Episode 66: Whataboutism - The Media's Favorite Rhetorical Shield Against Criticism of US PolicyCitations Needed add
Since the beginning of what’s generally called ‘RussiaGate’ three years ago, pundits, media outlets, even comedians have all become insta-experts on supposed Russian propaganda techniques. The most cunning of these tricks, we are told, is that of “whataboutism” – a devious Soviet tactic of deflecting criticism by pointing out the accusers’ hypocrisy and inconsistencies. The tu quoque - or, “you, also” - fallacy, but with a unique Slavic flavor of nihilism, used by Trump and leftists alike in an effort to change the subject and focus on the faults of the United States rather than the crimes of Official State Enemies.
But what if "whataboutism" isn’t describing a propaganda technique, but in fact is one itself: a zombie phrase that’s seeped into everyday liberal discourse that – while perhaps useful in the abstract - has manifestly turned any appeal to moral consistency into a cunning Russian psyop. From its origins in the Cold War as a means of deflecting and apologizing for Jim Crow to its braindead contemporary usage as a way of not engaging any criticism of the United States as the supposed arbiter of human rights, the term "whataboutism" has become a term that - 100 percent of the time - is simply used to defend and legitimizing American empire’s moral narratives.
We are joined by Jeremy Scahill, co-founder of The Intercept.
Episode 65: How Empire Uses ‘Feminist’ Branding to Sell War and OccupationCitations Needed add
Since the dawn of the American Empire, thin moral pretexts in our politics and press have been used to justify our wars and conquest. The invasion of Cuba and Philippines in 1898 was declared to be a fight for freedom from Spanish oppression. Vietnam was about stopping Communist tyranny. T he pioneer myth of Manifest Destiny and “westward expansion” was built about “taming” and “civilizing’ the land from violent savages.
But one current that flows through all of these imperial incursions has been the idea that the United States – as well as its allies the Great Britain and Israel – are out to protect women. Today's endless occupations in Syria, Iraq, and Afghanistan are, in large part, justified in perpetuity because the United States is a self-declared, unique protector of modernity and women’s rights.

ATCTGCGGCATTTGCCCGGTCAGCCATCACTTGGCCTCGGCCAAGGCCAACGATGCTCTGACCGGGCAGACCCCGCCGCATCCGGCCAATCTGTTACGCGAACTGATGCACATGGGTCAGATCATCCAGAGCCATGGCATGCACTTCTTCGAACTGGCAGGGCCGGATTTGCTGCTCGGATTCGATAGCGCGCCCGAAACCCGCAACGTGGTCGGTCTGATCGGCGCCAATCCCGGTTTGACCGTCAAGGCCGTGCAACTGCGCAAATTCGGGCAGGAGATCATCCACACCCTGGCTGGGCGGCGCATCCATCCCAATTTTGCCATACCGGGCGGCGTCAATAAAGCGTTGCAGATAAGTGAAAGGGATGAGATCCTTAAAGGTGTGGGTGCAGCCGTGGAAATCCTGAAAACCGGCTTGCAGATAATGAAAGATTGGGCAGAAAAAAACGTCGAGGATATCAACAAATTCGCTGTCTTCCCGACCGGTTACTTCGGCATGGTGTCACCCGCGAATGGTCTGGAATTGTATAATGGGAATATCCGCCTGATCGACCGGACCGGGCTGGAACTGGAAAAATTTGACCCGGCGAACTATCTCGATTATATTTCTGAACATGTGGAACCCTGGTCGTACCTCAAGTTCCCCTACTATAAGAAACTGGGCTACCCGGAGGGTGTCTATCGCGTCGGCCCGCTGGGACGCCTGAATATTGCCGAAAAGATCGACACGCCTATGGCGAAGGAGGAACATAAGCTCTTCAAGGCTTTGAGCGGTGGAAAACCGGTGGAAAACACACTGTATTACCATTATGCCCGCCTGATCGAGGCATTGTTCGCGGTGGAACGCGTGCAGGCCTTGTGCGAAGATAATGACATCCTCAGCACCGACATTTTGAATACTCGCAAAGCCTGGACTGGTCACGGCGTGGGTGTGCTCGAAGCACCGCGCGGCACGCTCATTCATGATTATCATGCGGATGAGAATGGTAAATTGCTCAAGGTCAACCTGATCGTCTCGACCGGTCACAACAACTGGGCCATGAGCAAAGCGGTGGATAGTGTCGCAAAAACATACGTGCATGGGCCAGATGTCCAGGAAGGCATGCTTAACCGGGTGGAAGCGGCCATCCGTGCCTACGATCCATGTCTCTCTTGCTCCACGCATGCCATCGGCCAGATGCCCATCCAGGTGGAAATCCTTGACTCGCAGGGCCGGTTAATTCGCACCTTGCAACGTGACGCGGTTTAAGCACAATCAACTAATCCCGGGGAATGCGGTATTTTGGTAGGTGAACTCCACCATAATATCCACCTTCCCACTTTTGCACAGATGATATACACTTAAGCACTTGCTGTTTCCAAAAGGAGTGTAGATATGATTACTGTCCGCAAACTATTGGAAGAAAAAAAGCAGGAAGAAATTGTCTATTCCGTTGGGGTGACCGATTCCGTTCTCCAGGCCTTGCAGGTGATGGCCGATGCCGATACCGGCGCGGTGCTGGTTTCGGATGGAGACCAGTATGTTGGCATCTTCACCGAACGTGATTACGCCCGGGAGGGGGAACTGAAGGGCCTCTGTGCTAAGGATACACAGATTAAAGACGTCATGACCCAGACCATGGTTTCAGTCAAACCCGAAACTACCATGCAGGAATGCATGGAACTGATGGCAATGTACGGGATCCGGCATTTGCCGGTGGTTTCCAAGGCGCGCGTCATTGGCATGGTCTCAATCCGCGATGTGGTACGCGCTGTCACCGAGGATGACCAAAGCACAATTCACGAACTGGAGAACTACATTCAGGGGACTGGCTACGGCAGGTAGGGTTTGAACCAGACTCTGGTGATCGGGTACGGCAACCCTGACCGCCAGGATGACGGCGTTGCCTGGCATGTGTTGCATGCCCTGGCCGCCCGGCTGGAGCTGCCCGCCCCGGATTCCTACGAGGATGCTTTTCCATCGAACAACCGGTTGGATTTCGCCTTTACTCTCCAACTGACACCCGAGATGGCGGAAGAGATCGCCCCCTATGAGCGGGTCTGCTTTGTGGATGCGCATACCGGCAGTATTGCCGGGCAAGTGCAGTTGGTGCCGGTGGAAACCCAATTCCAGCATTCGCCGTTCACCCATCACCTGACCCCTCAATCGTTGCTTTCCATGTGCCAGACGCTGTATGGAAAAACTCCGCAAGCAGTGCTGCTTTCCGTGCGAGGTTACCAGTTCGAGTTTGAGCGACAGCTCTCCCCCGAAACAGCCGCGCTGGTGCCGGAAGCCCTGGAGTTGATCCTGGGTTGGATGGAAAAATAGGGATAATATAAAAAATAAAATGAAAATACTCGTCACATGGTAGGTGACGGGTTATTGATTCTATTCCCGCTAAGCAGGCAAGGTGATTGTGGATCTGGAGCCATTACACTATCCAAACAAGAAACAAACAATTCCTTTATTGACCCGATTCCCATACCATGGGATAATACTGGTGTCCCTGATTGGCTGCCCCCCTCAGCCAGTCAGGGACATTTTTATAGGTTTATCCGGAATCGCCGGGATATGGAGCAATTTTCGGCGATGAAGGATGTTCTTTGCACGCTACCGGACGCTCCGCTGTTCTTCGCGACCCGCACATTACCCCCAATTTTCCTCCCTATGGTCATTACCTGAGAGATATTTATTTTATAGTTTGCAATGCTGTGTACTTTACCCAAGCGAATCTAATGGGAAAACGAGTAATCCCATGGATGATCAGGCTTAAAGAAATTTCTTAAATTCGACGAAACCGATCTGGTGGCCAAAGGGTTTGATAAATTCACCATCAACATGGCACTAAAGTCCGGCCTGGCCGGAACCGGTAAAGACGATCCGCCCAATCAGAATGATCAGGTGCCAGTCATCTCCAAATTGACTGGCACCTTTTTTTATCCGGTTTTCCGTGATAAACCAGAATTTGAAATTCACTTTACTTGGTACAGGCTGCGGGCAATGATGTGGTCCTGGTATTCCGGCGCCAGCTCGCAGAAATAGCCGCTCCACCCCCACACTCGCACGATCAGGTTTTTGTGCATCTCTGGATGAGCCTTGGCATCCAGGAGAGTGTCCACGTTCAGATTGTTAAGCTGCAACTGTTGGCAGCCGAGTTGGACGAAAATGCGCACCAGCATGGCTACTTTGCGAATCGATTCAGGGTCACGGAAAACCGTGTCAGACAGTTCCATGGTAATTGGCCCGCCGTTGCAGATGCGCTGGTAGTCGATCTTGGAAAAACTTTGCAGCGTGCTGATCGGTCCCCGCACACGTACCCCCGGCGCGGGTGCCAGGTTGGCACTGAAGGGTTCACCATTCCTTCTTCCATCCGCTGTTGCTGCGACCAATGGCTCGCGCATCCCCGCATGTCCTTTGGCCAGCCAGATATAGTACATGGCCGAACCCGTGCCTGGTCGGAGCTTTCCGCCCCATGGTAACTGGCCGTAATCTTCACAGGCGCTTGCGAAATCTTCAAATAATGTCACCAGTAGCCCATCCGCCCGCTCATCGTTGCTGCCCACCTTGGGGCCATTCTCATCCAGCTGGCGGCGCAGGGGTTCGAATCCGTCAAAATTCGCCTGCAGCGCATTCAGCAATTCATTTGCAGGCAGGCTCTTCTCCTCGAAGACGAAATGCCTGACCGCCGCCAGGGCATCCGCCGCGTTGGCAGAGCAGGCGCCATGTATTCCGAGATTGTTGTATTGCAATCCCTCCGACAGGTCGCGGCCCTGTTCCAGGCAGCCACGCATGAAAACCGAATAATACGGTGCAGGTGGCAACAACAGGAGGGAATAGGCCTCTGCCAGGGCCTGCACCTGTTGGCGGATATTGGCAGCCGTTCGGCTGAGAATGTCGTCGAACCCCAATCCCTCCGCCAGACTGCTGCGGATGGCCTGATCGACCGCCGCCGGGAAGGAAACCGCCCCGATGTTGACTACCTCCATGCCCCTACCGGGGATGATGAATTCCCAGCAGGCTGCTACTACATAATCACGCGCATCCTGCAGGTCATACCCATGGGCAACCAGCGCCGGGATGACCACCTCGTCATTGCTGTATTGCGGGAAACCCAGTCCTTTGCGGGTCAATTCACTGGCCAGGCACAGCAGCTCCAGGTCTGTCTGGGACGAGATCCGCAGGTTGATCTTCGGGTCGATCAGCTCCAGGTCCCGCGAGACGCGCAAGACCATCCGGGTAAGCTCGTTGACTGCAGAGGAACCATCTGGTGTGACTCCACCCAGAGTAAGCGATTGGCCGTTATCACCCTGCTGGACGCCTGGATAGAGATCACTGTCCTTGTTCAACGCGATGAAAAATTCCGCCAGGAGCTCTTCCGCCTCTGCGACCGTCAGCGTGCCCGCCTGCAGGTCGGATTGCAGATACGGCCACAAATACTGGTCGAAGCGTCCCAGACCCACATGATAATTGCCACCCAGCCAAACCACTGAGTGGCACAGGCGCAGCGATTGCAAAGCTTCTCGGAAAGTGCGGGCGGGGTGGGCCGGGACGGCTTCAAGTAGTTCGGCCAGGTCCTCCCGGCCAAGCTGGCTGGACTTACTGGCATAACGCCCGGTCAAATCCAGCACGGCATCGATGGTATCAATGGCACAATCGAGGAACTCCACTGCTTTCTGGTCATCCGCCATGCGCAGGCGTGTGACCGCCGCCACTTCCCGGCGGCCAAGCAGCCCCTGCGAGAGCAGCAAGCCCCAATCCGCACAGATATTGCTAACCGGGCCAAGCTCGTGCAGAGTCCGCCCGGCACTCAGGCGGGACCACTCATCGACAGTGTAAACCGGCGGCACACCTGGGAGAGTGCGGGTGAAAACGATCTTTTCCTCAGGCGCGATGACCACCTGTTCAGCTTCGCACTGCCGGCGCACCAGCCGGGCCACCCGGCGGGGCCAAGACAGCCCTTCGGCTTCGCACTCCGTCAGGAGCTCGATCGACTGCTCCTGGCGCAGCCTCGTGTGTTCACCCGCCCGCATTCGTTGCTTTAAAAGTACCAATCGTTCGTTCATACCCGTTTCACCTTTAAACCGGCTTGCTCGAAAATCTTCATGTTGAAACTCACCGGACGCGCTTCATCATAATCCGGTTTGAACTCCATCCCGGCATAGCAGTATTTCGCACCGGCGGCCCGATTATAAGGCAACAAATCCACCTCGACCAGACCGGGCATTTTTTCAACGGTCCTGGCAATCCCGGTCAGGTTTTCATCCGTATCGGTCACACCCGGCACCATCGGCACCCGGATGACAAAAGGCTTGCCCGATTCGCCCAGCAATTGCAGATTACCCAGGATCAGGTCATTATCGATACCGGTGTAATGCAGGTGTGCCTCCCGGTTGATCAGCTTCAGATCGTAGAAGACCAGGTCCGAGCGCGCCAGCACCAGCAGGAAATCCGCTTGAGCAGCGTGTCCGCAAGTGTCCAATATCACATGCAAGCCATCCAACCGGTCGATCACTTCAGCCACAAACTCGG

All the same, the Pentagon is increasingly promoted, in press releases and media puffy pieces, as a place where women can exercise their agency: the ultimate apex of meritocracy and a vanguard of equality.
But what if this approach misses the point of equality altogether? What if this is simply a craven branding exercise, putting a liberal face on what is a fundamentally oppressive system of violence? On this episode, we explore various ways women’s rights and empowerment has been used to sell colonial objectives and how one can differentiate between actual progress and the superficial language of inclusion used cynically in service of mechanized violence.
Our guests are University of Delaware professor Dr. Kara Ellerby and University of Bristol senior lecturer Dr. Sumita Mukherjee.
Episode 64: Mike Rowe’s Koch-Backed Working Man AffectationCitations Needed add
In recent years, television personality Mike Rowe has amassed a wildly popular following due to alleged working-class straight talk about topics ranging from the affordability of college to reasserting a culture of pride in craftsmanship and labor. From his 5.2 million Facebook followers to his cable programs, his everyman schtick, on its surface, can be very appealing: after all, who doesn’t love a hard day’s work and loathe detached, ivory tower eggheads?
But hiding under his superficially appealing blue-collar façade is dangerous ideology, one funded by the Koch Brothers and other far-right, anti-labor corporate interests and specifically tailored to pick off a certain constituency of Home Depot Democrats while pushing political impotence, anti-union narratives and anti-intellectualism. Through a clever combination of working class affectation and folksy charm – often exploiting real fears about a decline in industrialization – Rowe has cultivated an image that claims to be pro-worker, but primarily exists to line the pockets of their boss.
Our guest is Street Fight Radio's Bryan Quinby.
Episode 63: Gambling and Neoliberal Rot - How Our Most Regressive Tax Flies Under the RadarCitations Needed add
As more and more states turn to casinos and lotteries to ‘fill the gap” in 'falling' state budgets, the predatory and regressive nature of gambling as an alternative to increasing taxes on the rich avoids nearly any media scrutiny among centrists and liberals. Even the Left has mostly ignored the issue––ceding criticism of our most regressive tax to the Christian Right, who largely oppose gambling for all the wrong reasons.